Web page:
State's Attorney Kim Foxx responds to I-Team report on re-arrest of Dionte Johnson: 'No crystal balls'

CHICAGO (WLS) -- Defending her decision not to pursue a stiff sentence against a juvenile killer, Cook County State's Attorney Kim Foxx says such choices are "not based on crystal balls."

Dionte Johnson was 14 years old in 2009 when he helped beat to death a Fenger High School student in a daylight attack. Video of the brutal murder of Derrion Albert, 16, was seen around the world.

Johnson received a 30-year sentence but because he was a juvenile was allowed to remain free-as long as he committed no other crimes. In 2015 he was arrested again for fleeing police. But as the I-Team first reported, State's Attorney Foxx opted not to pursue the 30-year sentence allowed under the law.

Sunday, Johnson was arrested yet again-also running from police-but this time with a fully loaded 9mm pistol, according to the new charges.

"In terms of the ability to say that we could foresee six years ago what a 14 year old would be where we are today-we could not foresee that" said the state's attorney at an unrelated Tuesday morning event. "Given his arrest this weekend, this is someone who has had the opportunity to utilize the juvenile court system-utilize the resources that were available-and chose to engage in behavior that has brought him back before us" Foxx said.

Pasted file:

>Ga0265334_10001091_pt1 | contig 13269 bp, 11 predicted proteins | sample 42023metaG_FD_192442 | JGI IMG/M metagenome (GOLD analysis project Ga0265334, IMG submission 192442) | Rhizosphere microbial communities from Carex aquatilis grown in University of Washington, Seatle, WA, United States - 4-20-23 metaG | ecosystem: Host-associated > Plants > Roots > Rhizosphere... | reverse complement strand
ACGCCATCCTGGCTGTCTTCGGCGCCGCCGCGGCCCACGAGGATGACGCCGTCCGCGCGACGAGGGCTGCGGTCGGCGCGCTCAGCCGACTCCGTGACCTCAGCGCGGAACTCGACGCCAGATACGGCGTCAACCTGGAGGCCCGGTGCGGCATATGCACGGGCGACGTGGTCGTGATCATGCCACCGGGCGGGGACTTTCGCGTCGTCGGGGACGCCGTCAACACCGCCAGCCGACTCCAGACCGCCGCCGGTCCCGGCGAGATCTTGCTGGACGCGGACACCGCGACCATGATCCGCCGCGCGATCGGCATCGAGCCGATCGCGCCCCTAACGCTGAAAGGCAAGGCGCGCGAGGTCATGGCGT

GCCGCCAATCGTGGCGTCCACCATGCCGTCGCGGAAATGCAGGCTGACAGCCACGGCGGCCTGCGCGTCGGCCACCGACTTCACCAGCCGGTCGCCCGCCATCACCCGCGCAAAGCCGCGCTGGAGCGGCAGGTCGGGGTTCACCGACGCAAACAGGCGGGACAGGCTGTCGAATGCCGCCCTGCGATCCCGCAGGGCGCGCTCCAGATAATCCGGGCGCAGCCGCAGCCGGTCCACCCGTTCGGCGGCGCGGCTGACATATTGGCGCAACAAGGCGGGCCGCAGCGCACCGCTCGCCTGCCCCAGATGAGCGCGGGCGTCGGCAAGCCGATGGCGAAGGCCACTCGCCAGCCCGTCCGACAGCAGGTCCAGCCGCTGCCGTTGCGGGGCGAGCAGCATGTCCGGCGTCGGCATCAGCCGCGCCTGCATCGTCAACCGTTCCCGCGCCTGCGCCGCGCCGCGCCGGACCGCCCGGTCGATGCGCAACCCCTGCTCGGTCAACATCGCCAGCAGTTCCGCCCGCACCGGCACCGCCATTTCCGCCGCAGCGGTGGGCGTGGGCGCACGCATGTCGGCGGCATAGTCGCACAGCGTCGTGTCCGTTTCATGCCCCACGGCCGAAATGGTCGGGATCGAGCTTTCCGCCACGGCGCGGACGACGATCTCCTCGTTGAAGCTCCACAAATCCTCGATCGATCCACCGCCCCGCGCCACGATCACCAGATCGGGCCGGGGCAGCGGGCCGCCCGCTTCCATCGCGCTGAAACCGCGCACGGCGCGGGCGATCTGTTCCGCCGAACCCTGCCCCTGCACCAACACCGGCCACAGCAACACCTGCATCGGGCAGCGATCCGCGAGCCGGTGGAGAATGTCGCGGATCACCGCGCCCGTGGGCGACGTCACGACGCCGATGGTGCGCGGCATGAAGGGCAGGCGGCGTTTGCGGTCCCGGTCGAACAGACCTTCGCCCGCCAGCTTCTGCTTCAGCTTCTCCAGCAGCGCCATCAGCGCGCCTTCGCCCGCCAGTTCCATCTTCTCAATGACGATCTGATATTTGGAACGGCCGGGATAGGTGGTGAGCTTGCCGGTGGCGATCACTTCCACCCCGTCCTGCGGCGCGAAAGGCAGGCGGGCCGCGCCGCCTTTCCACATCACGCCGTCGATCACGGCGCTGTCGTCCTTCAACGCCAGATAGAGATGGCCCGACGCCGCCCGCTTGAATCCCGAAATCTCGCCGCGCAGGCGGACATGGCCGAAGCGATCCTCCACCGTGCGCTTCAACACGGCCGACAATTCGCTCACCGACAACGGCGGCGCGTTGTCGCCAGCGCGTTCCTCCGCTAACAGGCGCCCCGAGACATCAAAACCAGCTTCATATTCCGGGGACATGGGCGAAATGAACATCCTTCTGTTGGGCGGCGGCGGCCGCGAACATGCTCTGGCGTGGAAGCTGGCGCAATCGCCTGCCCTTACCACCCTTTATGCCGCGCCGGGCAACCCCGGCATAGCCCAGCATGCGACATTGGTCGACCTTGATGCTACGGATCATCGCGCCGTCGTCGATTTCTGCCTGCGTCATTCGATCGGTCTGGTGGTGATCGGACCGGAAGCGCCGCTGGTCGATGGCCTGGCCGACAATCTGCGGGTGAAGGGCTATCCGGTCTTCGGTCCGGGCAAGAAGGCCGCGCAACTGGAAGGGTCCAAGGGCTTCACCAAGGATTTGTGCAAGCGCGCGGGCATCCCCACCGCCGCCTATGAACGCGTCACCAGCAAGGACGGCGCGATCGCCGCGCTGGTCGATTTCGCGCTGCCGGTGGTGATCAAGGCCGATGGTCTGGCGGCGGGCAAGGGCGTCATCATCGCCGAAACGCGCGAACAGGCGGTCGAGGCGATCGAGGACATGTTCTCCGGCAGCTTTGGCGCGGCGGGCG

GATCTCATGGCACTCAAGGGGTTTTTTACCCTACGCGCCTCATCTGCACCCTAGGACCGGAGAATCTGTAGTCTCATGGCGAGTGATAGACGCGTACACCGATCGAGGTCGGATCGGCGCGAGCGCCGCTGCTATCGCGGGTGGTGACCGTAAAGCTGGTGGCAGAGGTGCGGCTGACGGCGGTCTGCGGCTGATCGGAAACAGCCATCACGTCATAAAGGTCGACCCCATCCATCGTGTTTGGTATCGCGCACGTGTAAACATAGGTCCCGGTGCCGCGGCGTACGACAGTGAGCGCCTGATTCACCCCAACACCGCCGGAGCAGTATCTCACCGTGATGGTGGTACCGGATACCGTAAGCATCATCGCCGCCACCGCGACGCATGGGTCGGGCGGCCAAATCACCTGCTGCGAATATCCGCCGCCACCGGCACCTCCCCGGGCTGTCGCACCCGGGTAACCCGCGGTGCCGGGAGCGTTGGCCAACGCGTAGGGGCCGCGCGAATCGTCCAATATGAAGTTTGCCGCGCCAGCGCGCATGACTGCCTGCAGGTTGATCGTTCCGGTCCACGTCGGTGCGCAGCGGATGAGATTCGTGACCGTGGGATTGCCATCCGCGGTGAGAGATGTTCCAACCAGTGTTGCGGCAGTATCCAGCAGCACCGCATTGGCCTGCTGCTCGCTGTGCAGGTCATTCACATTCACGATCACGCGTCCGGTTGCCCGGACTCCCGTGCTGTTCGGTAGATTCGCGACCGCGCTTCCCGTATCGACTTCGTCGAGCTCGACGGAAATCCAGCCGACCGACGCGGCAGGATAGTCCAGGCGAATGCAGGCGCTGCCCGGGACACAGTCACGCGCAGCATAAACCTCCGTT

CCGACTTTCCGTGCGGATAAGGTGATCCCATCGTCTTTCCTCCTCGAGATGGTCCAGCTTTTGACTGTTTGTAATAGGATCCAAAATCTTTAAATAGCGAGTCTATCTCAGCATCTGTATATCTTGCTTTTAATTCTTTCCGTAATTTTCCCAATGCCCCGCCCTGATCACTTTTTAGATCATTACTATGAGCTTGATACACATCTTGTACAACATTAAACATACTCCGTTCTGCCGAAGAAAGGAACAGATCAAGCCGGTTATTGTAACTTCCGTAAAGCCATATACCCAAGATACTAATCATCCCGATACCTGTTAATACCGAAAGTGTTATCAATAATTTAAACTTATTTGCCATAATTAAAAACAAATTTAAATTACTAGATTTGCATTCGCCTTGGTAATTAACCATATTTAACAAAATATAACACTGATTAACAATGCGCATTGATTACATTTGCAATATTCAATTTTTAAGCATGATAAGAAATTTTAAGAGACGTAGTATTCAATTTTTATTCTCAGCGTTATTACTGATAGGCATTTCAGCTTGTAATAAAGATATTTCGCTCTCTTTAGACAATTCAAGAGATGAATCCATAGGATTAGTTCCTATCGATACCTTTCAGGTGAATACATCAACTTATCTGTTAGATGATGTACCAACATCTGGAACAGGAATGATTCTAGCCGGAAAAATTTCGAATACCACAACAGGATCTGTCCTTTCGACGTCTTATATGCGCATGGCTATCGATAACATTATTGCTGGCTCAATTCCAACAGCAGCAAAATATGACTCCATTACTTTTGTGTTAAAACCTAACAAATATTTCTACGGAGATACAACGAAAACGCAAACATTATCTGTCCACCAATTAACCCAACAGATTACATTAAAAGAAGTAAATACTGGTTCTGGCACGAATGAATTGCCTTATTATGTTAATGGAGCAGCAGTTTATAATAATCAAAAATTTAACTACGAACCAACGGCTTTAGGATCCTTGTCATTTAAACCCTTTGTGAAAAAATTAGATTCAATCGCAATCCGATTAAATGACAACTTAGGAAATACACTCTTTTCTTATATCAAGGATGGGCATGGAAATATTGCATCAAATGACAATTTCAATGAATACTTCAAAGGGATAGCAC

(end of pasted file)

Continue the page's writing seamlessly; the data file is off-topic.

Johnson is now being held without bond in the Cook County jail. Foxx said that she supports the no-bond order for Johnson, now 24.

The convicted killer's latest criminal encounter with Chicago police came as officers spotted him fidgeting with something in the waistband of his pants. When far South Side officers stopped to frisk Johnson they say he ran. During a brief chase he allegedly tossed a 9mm pistol along the way; a gun that prosecutors say was recovered.

He is now charged with unlawful use of a weapon, a felony. Johnson's latest brush with the law has resurrected questions about why the prosecutors didn't press for that full 30-year sentence when they could have.

"In that particular case this was someone who was charged as a juvenile, was part of the juvenile statute, and was given a sentence previously that would have allowed him to be sentenced as an adult should he have had any other infractions. Based on the previous infraction we did not believe that it merited the sentence that would have been given."
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